Wednesday, June 29, 2016


To celebrate Father's Day two weeks ago the local farmer-owned cooperative asked readers to complete a simple sentence:

My Dad taught me _______________. 

I submitted a few filled blanks but the lesson I really thought worthy of passing on deserved more than one sentence. So here we are. 

I remember I had just turned eighteen (late bloomerwhen Dad taught me this lesson. I also remember the disappointment I felt as I sat against the headboard of my bed, kleenex in my hand.
I was experiencing heartache I hadn't yet known:

My first broken heart. 

Dad did something really simple that night when he got in from the farm. 
He came into my room. 
Sat on the end of my bed.
Acknowledged that I was upset (probably by saying something very straightforward, like: "I see that you're upset....")
And then went on to say something so basic and true that I've remembered it several times since:

"This is so temporary."

Dad went further to say that what I'm going through isn't uncommon (turns out, this was true)
And though it was the first time for me, it very likely it won't be the last time (turns out, this was true)
And though it felt like the disappointment was about to shut my heart down, it would be over soon (turns out, this was true)

What I was going through was so temporary. 

Years - actually more than a decade - have passed since that evening and while the things that weigh on my heart have certainly changed, this lesson has never waivered. 

This morning I think of a long list of friends and family who are going through a particularly difficult time. Some are in a place so dark and hidden, they're wondering if they'll ever get out. If there is even a way out. My reassuring (unpaid, unschooled) counsel always seems to be the same, because I believe it, year after year. I hope you believe it, too: this is so temporary. Sometimes I say it enough just to reassure myself. 

Whatever you're going through

A tough work situation
Frustration at home
A class that leaves you feeling less than brilliant
Deep and broad disappointment
Addiction that changes a family
A situation that just doesn't sit well with your heart
Guilt, upon guilt, upon guilt
Poor health
Monetary issues that ensue panic
Absolute anger
Fear of the unknown
Frustration that keeps you awake
Discouragement, doubt or disbelief 

Nothing lasts forever, including this. When you get to the other side, you'll be so glad you stuck it out.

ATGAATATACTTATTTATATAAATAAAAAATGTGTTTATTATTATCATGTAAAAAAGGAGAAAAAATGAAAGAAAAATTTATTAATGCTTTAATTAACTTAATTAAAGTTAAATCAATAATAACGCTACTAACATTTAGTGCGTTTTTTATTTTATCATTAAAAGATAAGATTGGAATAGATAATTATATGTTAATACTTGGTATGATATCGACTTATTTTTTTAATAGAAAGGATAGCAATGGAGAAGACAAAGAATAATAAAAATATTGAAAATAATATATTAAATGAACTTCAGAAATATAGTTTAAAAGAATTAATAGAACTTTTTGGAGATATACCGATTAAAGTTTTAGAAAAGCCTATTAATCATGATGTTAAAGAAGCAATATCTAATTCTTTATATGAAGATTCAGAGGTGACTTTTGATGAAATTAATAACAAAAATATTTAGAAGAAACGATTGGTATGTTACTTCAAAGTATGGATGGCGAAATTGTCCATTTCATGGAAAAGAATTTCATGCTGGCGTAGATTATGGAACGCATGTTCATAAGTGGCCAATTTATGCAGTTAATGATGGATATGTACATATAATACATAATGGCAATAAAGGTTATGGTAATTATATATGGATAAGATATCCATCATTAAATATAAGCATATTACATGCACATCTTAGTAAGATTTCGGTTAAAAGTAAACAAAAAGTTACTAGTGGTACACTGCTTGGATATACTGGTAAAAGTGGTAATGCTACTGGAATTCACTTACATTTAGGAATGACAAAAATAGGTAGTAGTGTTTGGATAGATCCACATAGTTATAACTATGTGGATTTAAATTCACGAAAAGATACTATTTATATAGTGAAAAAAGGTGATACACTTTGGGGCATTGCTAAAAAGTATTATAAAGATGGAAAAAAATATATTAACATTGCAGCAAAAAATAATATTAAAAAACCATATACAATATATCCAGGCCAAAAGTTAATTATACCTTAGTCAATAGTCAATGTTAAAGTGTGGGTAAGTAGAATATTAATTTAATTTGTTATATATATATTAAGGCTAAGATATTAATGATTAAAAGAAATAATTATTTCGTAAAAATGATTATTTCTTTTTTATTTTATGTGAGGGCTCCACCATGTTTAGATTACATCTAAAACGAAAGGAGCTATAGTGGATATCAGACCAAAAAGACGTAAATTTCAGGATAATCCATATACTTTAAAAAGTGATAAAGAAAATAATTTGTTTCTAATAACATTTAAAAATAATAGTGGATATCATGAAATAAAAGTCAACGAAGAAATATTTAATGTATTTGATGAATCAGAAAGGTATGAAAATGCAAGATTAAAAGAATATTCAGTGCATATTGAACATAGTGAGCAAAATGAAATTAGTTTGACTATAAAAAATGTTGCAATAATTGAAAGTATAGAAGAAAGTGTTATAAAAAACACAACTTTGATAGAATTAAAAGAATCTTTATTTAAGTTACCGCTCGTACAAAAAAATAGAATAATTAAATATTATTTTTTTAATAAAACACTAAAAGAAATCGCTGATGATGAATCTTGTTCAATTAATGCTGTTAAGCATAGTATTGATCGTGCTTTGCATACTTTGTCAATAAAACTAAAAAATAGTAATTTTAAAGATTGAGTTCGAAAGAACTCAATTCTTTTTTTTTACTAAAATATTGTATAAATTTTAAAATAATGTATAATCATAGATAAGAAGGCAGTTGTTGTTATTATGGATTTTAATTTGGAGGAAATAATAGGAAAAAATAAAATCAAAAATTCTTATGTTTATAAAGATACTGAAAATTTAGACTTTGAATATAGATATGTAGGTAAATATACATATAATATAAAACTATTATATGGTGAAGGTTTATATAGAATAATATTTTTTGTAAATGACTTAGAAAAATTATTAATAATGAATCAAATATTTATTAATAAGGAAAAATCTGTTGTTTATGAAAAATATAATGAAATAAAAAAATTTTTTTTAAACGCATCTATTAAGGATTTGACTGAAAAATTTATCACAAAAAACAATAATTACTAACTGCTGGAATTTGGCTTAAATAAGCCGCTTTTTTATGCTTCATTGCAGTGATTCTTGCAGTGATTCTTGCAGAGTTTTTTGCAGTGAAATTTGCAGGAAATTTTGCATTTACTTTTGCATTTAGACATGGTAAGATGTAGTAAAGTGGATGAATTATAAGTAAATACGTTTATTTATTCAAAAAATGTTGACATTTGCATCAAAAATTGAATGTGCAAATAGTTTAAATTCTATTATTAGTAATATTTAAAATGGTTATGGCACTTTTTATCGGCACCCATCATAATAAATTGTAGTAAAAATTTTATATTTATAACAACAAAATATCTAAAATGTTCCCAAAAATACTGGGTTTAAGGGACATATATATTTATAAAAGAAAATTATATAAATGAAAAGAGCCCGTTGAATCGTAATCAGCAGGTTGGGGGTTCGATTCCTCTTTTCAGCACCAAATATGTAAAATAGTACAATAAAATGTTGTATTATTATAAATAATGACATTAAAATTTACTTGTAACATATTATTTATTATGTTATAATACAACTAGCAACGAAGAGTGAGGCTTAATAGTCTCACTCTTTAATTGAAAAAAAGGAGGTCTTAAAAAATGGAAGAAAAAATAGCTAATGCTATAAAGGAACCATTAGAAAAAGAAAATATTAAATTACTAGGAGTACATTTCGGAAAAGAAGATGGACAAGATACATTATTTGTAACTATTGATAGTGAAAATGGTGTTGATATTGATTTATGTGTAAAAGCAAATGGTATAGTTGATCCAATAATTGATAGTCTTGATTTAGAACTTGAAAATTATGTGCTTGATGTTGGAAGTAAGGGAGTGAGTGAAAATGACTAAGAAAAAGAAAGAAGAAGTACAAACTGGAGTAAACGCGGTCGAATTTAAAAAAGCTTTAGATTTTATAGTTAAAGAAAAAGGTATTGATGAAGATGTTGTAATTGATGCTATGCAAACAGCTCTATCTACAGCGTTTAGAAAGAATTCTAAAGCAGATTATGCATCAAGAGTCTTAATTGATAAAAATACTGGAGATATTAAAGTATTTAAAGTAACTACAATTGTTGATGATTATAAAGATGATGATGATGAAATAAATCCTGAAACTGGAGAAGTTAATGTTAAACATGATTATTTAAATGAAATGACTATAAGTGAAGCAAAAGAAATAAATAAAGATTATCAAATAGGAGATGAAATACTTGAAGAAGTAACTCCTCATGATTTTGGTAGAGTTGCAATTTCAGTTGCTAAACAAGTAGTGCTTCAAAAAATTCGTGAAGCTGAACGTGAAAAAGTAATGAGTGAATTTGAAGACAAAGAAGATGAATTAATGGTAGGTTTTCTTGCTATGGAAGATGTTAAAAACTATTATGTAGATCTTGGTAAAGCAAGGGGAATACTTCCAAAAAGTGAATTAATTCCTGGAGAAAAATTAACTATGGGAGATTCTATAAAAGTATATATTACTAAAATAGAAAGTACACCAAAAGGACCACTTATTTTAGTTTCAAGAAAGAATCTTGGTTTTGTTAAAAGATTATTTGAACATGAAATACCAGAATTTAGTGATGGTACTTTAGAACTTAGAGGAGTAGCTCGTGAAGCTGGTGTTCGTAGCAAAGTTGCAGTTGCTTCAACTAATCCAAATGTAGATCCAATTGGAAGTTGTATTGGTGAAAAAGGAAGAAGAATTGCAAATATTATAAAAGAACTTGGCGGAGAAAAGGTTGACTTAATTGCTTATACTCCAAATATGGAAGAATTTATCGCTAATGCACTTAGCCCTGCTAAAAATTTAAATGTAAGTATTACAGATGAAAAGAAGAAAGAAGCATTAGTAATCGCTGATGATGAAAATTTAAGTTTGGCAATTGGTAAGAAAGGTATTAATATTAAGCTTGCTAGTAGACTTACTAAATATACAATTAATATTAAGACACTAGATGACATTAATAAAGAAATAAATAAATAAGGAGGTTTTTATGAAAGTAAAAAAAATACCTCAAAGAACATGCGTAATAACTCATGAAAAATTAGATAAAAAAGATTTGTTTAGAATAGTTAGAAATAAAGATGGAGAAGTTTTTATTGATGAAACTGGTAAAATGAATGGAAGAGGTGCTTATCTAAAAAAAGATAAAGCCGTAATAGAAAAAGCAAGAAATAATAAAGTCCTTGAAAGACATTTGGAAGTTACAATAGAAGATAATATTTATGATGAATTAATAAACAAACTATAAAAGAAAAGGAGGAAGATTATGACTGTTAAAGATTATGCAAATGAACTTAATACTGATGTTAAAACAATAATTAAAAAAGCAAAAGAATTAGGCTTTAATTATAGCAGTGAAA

This is so temporary.

One possible exception: Pregnancy. 
Pregnancy is a condition in which the last two weeks actually lasts more than a month. 
I guess maybe I just need to talk to my Dad

Wednesday, June 22, 2016

And Now, We Wait

So the nursery is done. 

It should be noted that these are before photos

Like most things we do, there was some thought into how we got this room ready. 
How about a tour? 
A virtual tour. 
You all know how I feel about last minute company

We did keep the Compromising Crib theme throughout the room. 
A nice reminder at 3:37 AM that this is a partnership.
The Compromising Crib: Tearing down an old barn, then moving it 
into the house because we both had our heels dug in.

Have you read about one of the greatest lessons I've ever learned?

Anyway, back to the tour - 

Our inspiration for this little room that will hold our entire world:

Not knowing the gender but knowing how this kid will be raised, we went with a lot of neutral tones and a vintage western theme. I found the perfect fabric at Hobby Lobby and my wonderful Aunt Susan of Susan Bell Upholstery made us curtains as a shower gift. 

Family friends gave us a beautiful crib that we really loved. Then someone called it a "double-drop-sided-death-trap" and these clueless parents-to-be got a tick nervous. I went on to order this DaVinci Jenny Lind crib for peace of mind purposes only. 

It just wouldn't be a Lindsay Bowman project if I didn't recycle something from a former life. The bookshelf came out of 851 David Ross Road. Thanks to whoever's Dad made these shelves years ago. They were passed down from sorority sister to sorority sister to sorority sister to sorority sister to sorority sister to sorority sister and left Purdue's campus with me. Sharpie names still on top, and all. Function over fashion. 

I found this little dresser at A Corner Cottage in Noblesville, IN during an annual girls' day with Purdue friends. I loved the blocks as drawer pulls, but Cody had an even better idea. 

He sanded the dresser down and took it to one of our favorite shops, The Vintage Market in Cambridge City, IN (you have to visit this store to do it justice!). There they painted it and distressed it to fit the room. 

Then he found these drawer pulls and painted them out in his shop to make them look like Angus calves.